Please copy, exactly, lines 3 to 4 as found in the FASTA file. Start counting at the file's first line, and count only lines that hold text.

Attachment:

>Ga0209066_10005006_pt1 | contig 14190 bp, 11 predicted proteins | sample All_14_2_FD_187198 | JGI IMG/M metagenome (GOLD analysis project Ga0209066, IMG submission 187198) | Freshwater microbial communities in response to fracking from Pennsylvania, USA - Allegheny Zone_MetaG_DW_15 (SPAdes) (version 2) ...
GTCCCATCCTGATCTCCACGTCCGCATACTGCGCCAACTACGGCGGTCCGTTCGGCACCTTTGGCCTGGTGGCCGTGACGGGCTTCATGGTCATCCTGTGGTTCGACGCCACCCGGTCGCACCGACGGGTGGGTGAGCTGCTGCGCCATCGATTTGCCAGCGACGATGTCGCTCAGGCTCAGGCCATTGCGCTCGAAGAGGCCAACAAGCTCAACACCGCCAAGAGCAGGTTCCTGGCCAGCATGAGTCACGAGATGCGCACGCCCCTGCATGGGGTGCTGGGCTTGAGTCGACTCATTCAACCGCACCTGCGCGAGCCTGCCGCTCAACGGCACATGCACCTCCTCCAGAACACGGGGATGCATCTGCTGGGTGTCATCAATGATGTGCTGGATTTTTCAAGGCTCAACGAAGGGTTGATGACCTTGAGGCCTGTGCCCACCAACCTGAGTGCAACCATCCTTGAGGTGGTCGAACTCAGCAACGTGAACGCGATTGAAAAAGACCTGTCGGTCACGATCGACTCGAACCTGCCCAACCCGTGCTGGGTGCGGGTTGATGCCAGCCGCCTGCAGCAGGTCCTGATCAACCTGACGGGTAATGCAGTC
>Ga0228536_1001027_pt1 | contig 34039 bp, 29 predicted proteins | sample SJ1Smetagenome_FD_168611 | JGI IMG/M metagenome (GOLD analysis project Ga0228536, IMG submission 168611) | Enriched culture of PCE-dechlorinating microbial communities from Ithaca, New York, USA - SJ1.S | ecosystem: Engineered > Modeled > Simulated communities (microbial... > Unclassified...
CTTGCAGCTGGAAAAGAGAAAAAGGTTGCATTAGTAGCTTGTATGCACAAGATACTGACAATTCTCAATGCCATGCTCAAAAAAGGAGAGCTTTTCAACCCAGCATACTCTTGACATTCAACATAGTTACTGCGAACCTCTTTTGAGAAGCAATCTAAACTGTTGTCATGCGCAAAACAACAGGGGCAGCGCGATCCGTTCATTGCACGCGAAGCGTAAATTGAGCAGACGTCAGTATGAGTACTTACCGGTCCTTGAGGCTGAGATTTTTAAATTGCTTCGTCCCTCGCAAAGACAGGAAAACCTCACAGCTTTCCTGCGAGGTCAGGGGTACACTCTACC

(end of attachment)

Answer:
>Ga0228536_1001027_pt1 | contig 34039 bp, 29 predicted proteins | sample SJ1Smetagenome_FD_168611 | JGI IMG/M metagenome (GOLD analysis project Ga0228536, IMG submission 168611) | Enriched culture of PCE-dechlorinating microbial communities from Ithaca, New York, USA - SJ1.S | ecosystem: Engineered > Modeled > Simulated communities (microbial... > Unclassified...
CTTGCAGCTGGAAAAGAGAAAAAGGTTGCATTAGTAGCTTGTATGCACAAGATACTGACAATTCTCAATGCCATGCTCAAAAAAGGAGAGCTTTTCAACCCAGCATACTCTTGACATTCAACATAGTTACTGCGAACCTCTTTTGAGAAGCAATCTAAACTGTTGTCATGCGCAAAACAACAGGGGCAGCGCGATCCGTTCATTGCACGCGAAGCGTAAATTGAGCAGACGTCAGTATGAGTACTTACCGGTCCTTGAGGCTGAGATTTTTAAATTGCTTCGTCCCTCGCAAAGACAGGAAAACCTCACAGCTTTCCTGCGAGGTCAGGGGTACACTCTACC